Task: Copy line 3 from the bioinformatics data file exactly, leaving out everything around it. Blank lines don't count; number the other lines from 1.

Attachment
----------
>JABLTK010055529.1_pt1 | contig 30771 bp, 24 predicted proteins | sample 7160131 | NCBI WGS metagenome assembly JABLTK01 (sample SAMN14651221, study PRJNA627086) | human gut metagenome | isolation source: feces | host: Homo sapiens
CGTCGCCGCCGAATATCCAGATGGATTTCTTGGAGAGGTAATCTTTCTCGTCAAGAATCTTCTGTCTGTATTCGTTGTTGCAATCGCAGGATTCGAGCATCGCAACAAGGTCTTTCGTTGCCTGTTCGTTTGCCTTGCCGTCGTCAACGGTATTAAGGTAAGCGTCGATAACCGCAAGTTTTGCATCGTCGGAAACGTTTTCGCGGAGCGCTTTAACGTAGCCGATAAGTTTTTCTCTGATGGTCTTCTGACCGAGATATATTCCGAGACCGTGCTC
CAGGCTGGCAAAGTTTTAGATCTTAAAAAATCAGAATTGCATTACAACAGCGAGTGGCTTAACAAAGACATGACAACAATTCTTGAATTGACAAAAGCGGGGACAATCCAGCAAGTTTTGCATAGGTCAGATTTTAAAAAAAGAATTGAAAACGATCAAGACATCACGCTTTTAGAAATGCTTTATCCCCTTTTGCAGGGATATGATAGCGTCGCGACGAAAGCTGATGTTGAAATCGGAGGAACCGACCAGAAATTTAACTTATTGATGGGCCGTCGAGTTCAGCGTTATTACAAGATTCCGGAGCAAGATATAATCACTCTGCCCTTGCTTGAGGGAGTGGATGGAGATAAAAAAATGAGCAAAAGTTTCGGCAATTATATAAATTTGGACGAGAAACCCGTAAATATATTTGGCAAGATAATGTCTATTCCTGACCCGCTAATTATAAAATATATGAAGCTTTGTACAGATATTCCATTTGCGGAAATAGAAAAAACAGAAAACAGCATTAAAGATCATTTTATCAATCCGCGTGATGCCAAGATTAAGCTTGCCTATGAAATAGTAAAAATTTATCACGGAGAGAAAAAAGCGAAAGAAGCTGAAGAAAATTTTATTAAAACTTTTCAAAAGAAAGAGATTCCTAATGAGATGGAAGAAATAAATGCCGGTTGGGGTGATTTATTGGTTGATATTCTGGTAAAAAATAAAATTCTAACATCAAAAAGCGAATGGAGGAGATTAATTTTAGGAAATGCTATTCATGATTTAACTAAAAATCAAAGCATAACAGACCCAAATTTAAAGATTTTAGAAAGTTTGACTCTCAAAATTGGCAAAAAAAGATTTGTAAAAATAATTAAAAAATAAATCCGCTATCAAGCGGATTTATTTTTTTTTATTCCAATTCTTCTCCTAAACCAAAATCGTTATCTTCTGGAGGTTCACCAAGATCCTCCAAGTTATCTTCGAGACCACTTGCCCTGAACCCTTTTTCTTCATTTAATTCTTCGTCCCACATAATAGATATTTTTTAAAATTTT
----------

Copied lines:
CAGGCTGGCAAAGTTTTAGATCTTAAAAAATCAGAATTGCATTACAACAGCGAGTGGCTTAACAAAGACATGACAACAATTCTTGAATTGACAAAAGCGGGGACAATCCAGCAAGTTTTGCATAGGTCAGATTTTAAAAAAAGAATTGAAAACGATCAAGACATCACGCTTTTAGAAATGCTTTATCCCCTTTTGCAGGGATATGATAGCGTCGCGACGAAAGCTGATGTTGAAATCGGAGGAACCGACCAGAAATTTAACTTATTGATGGGCCGTCGAGTTCAGCGTTATTACAAGATTCCGGAGCAAGATATAATCACTCTGCCCTTGCTTGAGGGAGTGGATGGAGATAAAAAAATGAGCAAAAGTTTCGGCAATTATATAAATTTGGACGAGAAACCCGTAAATATATTTGGCAAGATAATGTCTATTCCTGACCCGCTAATTATAAAATATATGAAGCTTTGTACAGATATTCCATTTGCGGAAATAGAAAAAACAGAAAACAGCATTAAAGATCATTTTATCAATCCGCGTGATGCCAAGATTAAGCTTGCCTATGAAATAGTAAAAATTTATCACGGAGAGAAAAAAGCGAAAGAAGCTGAAGAAAATTTTATTAAAACTTTTCAAAAGAAAGAGATTCCTAATGAGATGGAAGAAATAAATGCCGGTTGGGGTGATTTATTGGTTGATATTCTGGTAAAAAATAAAATTCTAACATCAAAAAGCGAATGGAGGAGATTAATTTTAGGAAATGCTATTCATGATTTAACTAAAAATCAAAGCATAACAGACCCAAATTTAAAGATTTTAGAAAGTTTGACTCTCAAAATTGGCAAAAAAAGATTTGTAAAAATAATTAAAAAATAAATCCGCTATCAAGCGGATTTATTTTTTTTTATTCCAATTCTTCTCCTAAACCAAAATCGTTATCTTCTGGAGGTTCACCAAGATCCTCCAAGTTATCTTCGAGACCACTTGCCCTGAACCCTTTTTCTTCATTTAATTCTTCGTCCCACATAATAGATATTTTTTAAAATTTT